You are important. Your health is important.
When we talk about health, we are not just referring to your physical well-being. Yes, your physical health is essential to your overall wellness, but your mental, emotional, and spiritual health all matter, too. These different aspects of our being are all interconnected.
Picture this: Life has you stressed and anxious, causing you to lose sleep at night. You wake up feeling groggy and exhausted, only to find yourself irritable and unable to focus that day. You start to feel overwhelmed and notice yourself getting sick. Now you’re moving slower and your work quality is less than expected of you, so you give more and more of yourself away to try and compensate for your not-so-stellar quality work. By putting more time and energy into your work, you find yourself spending less time in prayer, less time exercising, and less time engaging in self-care. To cope, you eat comfort food and watch Netflix as an escape. You feel like trash, but can’t seem to regain control. This leads to more stress, lack of sleep, and the cycle continues. Any part of this sound familiar?
While this may not even be close to your exact situation, I think we can all relate in some capacity or another. Feeling overwhelmed, burned out, heavy, exhausted, mentally and physically drained. It is no surprise that when one area of our life is neglected, we feel it impacting other areas as well. For me personally, I’ve noticed that if it’s been too long since I’ve had my quiet time with God, I’ll start to be more snappy and short patient with people. I also find myself more overwhelmed. I don’t notice that this is the problem in the moment, but after I finally slow my world down I’m almost always able to pinpoint that missing piece. I also noticed that when I’m stressed, my immune system is weakened and I’m more prone to getting sick. Same goes for sleep. When we don’t get enough sleep, eventually our sleep debts grow and this can lead to higher levels of sadness, irritability, anxiety and a whole host of other depressive symptoms. Further, poor eating and lack of exercise cause not only physical health issues, but they can definitely interfere with our view of ourselves and can even affect our hormones.
Our physical, mental, emotional, and spiritual health all play a major yet different role in our overall well-being. We want to make sure we are approaching our health holistically rather giving more attention to one area while neglecting another. One area is not more important than another, and given the connections between them, I wanted to go into detail about what it means to actually take care of each area.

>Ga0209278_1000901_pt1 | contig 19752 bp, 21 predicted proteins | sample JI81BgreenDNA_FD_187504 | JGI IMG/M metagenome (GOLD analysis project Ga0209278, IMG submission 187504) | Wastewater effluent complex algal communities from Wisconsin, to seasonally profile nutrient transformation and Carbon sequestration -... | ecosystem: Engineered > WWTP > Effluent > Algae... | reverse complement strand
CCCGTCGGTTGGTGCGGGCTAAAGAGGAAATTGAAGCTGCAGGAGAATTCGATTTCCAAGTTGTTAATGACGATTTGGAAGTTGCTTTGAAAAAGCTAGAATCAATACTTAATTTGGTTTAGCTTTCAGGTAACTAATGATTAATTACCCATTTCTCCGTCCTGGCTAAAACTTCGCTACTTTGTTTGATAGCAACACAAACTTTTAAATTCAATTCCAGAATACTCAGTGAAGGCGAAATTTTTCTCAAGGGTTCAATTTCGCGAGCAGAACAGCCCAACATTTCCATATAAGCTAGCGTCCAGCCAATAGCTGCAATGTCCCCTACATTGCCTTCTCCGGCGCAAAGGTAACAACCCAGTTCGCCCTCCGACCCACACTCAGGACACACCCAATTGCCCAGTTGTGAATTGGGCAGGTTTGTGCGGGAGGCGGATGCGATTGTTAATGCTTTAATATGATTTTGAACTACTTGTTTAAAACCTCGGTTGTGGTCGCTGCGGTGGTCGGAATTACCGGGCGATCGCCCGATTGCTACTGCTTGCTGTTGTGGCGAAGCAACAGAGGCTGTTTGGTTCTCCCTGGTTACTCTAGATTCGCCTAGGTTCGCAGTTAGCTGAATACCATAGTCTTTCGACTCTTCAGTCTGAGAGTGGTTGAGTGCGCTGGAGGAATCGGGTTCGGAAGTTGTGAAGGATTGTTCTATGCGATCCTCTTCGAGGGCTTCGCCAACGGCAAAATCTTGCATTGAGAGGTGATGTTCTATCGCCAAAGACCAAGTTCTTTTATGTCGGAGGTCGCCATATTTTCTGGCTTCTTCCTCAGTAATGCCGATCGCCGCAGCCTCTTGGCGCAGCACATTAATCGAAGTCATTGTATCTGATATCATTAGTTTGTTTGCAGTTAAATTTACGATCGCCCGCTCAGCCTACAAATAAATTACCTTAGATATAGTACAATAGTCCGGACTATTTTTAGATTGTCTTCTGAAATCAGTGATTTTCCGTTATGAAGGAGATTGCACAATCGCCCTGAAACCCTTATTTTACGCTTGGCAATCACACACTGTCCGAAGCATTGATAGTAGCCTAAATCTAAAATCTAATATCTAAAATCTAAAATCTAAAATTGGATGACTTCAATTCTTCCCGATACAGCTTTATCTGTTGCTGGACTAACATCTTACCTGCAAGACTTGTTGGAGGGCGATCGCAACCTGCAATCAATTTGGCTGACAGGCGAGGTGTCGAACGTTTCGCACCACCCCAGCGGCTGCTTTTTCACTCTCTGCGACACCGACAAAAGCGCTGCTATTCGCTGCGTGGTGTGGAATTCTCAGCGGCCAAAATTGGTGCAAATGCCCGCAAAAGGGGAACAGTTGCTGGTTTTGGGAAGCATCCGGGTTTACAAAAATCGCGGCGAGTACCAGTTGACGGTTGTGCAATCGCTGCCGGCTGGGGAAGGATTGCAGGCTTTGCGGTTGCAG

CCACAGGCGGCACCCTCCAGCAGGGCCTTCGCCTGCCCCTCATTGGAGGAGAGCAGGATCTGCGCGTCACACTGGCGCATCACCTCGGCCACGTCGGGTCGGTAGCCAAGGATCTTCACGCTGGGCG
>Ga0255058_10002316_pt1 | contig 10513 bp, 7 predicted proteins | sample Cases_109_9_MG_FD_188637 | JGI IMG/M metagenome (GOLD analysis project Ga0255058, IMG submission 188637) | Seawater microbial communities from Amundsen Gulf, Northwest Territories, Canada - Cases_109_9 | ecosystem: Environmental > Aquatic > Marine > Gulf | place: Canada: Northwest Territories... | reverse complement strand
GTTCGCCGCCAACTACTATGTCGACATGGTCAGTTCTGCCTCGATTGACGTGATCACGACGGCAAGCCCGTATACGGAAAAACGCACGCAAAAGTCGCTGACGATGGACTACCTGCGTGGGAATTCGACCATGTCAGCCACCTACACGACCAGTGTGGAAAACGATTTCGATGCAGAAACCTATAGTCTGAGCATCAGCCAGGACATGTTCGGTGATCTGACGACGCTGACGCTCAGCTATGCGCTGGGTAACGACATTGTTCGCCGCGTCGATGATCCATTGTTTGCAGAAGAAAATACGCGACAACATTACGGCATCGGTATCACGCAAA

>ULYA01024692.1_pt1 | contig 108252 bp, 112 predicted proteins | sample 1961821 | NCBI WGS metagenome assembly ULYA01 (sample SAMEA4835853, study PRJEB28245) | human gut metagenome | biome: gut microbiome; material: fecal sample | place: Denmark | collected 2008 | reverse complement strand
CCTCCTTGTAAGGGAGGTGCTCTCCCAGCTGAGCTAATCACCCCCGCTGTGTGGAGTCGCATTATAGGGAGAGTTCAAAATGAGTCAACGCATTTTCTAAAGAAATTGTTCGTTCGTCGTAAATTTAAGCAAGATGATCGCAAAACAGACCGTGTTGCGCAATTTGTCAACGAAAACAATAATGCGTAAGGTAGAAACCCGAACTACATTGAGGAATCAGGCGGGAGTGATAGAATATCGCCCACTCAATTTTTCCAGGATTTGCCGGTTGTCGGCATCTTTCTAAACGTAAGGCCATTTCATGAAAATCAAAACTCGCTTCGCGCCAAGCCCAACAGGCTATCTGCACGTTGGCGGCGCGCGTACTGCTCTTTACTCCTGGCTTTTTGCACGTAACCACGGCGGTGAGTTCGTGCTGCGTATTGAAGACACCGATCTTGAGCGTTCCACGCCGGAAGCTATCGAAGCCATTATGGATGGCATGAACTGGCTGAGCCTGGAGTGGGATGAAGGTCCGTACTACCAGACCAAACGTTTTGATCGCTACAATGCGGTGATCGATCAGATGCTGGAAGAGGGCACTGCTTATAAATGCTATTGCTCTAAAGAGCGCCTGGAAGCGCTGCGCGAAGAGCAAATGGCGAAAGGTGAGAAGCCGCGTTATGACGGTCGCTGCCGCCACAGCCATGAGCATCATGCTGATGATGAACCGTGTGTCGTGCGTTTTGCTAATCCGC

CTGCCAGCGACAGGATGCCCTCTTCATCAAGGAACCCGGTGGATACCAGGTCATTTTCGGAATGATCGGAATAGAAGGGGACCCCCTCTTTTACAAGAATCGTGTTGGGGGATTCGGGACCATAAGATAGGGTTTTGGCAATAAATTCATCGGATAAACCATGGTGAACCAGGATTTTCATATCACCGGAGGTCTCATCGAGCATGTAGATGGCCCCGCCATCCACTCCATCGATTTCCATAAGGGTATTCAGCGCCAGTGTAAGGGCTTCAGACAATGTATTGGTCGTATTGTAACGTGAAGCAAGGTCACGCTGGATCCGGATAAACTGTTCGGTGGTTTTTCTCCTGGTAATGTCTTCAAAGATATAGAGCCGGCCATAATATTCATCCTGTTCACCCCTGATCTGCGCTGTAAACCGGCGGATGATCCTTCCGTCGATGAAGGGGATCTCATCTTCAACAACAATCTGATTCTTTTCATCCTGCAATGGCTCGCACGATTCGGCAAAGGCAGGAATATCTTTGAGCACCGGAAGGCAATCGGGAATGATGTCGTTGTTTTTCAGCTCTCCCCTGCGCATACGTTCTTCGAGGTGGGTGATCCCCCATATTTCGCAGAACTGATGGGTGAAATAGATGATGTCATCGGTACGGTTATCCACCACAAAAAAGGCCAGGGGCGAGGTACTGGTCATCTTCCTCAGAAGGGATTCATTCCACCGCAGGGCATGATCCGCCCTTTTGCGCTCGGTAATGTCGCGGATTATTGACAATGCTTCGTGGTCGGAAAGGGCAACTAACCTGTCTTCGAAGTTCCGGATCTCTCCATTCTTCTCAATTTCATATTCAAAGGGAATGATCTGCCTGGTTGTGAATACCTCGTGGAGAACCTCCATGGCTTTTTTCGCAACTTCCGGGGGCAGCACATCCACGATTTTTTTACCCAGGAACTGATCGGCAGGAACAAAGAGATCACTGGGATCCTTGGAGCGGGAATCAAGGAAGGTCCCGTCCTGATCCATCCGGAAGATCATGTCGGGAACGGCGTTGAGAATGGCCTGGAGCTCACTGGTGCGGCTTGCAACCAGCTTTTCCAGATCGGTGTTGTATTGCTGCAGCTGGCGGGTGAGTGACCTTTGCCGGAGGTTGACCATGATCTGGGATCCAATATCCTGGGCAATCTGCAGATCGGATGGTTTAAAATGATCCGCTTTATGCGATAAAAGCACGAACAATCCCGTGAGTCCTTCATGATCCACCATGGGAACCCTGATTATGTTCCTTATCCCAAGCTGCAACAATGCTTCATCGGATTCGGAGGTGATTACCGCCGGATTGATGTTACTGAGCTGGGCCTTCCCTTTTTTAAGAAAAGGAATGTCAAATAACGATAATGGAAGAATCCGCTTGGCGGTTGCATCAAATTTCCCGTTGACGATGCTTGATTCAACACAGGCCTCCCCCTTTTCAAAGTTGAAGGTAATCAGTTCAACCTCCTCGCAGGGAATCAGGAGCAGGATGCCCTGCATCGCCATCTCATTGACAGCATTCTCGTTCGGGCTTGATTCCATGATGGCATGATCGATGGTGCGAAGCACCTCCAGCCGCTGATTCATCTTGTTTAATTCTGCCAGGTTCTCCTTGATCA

This one is the most straight forward. What have you done today that your body would thank you for? Have you nourished it? Sweated out your toxins? Eliminated any waste? Did you drink a ton of water? Get enough sleep? Stand up and stretch or give yourself a rest day if you’ve been at the gym, going hard every day this week? Or have you been eating poorly, drinking juice and pop, haven’t worked out in ages, and only been getting 6 or less hours of sleep faithfully? This isn’t to shame anybody. Trust me, I am not the healthiest person out here. But really consider your habits. Our bodies need nourishment. They need to feel loved. They need to feel cared about. In years to come as we age, we’ll be grateful for the habits we built today. Many of today’s health crises come from the foods we eat, a sedentary lifestyle, and sleep deprivation (which is severely undiscussed). Make a choice today to make healthy decisions for your body.
In the past few weeks, I’ve committed to making my physical health a priority. I didn’t go get a new gym membership or pay for a nutritionist. I made some reasonable changes that work for me. I started doing short, apartment-friendly, Youtube workouts every morning, and trust me, I still drip sweat all over the place. I started adding more fruits and veggies into my diet, and eliminating things that make me feel bloated and tired. I also started teaching myself to cook new things. I made zucchini and squash the other day and I’m on the road to perfecting brown rice. Again, change doesn’t have to be huge and dramatic. Just start somewhere.
Our mental health is central to our entire being. While our physical body is what we use to operate, it is our mind that controls everything else. Any physical changes we make begin with us making the mental decision to do so. When our minds shut down, so does everything else. With that being said, it is absolutely critical that we make our mental health a priority. I think many people tend to shy away from the phrase “mental health”, and there is definitely a stigma associated with it, but why? Why can we talk about eating healthier or going to the gym more regularly, but we push our mental health to the side as if it is not as important as our physical well-being? Is it because it’s easier to hide our mental struggles? Regardless of what the reason may be, I want to urge anyone reading this to stop pushing the battles of your mind to the side. They are real and it is important to work through them. If you brush them off, never facing them, you will be hurting yourself from the inside out. The burdens we carry can and will build up and can cause some real damage if you aren’t careful. What are you holding in, pretending it isn’t that big of a deal?